'Convenience Store Woman' by Sayaka Murata, is a book that confronts societal norms and expectations, delivering through its heartfelt story the significance of being true to oneself.
Main character Keiko, is considered a bit odd by her family and friends. She in turn, wonders why people expect her to lead a similar life to theirs, feeling rather distressed about that, yet trying to adjust. There is a slight darker side to her character that is partially camouflaged, as Keiko questions criterions or matters around her.
Keiko finds comfort in her job; working at a convenient store, she enjoys the discipline of work, the patterns of products on rows in food cabinets, identifying affinity in the monotone and attracted by the neon lights of a convenient store, the place where she finds purpose in her role and life; a bewildering notion to her family. Finding it hard to socially interact, in Keiko's quest of doing so, imitates those around her, such as through the store’s training videos teaching her facial expressions.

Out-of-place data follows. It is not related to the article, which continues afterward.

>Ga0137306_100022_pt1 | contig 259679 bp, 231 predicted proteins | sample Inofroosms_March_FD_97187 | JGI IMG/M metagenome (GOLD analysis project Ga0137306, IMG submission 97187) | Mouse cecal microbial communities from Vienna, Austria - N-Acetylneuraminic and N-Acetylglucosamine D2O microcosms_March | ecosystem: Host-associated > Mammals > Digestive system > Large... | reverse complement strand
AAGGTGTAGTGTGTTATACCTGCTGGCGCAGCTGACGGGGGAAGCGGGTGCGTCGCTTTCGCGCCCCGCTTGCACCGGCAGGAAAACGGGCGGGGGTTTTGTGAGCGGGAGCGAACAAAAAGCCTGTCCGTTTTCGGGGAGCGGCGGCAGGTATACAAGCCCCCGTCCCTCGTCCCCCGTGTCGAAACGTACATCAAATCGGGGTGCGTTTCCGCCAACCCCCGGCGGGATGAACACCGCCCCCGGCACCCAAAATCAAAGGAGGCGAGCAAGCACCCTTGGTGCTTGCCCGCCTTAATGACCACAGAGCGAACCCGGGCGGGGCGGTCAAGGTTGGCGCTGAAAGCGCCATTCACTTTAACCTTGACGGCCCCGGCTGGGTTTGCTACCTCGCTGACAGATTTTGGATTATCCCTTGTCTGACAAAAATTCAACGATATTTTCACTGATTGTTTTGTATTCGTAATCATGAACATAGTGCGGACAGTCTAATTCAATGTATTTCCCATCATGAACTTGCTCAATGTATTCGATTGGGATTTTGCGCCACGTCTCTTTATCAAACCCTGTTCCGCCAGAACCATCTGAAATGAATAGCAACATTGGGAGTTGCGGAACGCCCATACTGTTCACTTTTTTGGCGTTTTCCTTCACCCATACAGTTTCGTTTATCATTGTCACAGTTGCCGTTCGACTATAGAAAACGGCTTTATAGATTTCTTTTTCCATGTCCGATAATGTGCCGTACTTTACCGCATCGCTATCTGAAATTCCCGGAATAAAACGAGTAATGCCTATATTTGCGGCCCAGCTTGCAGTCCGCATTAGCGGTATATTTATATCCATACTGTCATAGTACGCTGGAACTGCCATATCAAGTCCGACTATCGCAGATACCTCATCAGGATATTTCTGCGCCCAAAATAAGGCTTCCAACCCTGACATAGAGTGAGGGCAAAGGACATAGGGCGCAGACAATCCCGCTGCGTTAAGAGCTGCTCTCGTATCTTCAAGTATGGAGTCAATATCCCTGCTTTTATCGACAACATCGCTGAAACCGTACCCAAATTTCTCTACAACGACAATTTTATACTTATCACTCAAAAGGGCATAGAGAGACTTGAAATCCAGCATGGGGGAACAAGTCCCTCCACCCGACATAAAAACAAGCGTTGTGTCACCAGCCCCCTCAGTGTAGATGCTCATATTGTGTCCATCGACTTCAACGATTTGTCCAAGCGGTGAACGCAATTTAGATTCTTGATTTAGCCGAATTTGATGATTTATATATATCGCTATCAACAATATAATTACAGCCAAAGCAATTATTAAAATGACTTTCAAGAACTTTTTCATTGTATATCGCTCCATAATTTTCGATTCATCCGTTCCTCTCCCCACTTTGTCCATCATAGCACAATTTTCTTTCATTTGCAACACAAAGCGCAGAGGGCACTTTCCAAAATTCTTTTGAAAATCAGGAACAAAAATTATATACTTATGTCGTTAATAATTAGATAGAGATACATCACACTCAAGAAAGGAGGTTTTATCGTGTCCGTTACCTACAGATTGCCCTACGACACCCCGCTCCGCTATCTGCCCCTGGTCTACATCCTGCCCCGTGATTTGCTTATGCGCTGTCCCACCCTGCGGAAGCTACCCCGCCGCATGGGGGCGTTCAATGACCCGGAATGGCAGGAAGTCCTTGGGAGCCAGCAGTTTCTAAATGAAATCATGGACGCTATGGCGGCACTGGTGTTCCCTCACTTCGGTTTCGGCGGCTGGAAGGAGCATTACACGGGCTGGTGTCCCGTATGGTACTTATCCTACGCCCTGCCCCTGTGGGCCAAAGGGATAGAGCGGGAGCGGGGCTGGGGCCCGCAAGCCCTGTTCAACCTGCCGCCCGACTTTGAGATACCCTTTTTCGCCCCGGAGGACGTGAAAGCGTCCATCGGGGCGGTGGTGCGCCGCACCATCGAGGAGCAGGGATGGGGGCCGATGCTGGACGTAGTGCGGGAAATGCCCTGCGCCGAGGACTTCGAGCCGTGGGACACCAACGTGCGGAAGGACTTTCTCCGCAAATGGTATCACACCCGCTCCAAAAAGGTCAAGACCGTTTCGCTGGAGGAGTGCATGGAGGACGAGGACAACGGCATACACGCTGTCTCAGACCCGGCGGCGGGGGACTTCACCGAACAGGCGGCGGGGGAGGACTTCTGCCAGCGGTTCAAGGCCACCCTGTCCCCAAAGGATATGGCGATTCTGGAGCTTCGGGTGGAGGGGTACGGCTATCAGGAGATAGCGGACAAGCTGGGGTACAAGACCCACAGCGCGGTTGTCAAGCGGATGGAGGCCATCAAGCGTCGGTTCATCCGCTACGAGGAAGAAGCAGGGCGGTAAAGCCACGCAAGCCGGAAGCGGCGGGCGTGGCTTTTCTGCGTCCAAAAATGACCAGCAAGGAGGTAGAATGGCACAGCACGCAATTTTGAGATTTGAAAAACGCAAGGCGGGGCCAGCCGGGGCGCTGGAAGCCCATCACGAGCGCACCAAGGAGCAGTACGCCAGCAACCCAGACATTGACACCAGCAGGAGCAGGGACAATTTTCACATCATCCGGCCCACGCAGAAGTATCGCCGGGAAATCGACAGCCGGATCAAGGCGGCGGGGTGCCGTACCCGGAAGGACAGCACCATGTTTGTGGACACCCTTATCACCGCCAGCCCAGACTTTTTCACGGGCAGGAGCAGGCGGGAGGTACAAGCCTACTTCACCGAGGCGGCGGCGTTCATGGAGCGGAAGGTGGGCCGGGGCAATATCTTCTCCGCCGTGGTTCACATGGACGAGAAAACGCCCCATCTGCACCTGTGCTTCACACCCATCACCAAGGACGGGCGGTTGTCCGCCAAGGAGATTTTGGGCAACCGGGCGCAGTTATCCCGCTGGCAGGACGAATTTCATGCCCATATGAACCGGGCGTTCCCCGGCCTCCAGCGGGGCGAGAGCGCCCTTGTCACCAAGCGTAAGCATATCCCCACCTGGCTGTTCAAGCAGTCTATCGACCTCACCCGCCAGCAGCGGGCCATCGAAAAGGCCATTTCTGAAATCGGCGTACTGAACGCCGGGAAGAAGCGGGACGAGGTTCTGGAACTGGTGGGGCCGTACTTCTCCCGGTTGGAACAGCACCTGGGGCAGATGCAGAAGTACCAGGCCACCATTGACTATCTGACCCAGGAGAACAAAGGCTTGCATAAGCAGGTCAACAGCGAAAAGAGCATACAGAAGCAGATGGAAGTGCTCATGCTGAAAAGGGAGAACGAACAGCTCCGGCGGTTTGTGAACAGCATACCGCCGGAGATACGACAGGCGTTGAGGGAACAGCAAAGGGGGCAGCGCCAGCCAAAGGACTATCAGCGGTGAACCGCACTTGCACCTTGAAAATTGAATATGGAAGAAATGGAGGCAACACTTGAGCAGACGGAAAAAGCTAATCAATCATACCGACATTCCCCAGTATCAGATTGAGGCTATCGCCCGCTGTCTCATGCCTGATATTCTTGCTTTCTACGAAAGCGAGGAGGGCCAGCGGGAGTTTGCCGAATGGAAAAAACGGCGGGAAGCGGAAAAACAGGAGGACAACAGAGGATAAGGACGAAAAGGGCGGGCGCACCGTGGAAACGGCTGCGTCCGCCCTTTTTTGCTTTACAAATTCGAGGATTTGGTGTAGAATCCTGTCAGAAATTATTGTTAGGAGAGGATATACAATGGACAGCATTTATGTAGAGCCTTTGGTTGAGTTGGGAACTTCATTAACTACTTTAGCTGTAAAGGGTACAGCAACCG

Her co-workers and family interrogate her, pressurising her to look for a husband, a better job and start thinking of having children.
As she begins her journey into ‘fitting in’, her orderly pleasant life comes undone, encountering concerns and issues along the way (most would probably prefer to avoid in life).
A captivating book written in a smart and delightful manner with a meaningful frame. This book questions society, expectations, assumptions, and what happiness looks like, outlining that the meaning of happiness or contentment varies for each one of us, as does what our purpose in life may be.
Convenience Store Woman by Sayaka Murata, translated from the Japanese by Ginny Tapley Takemori, published by Granta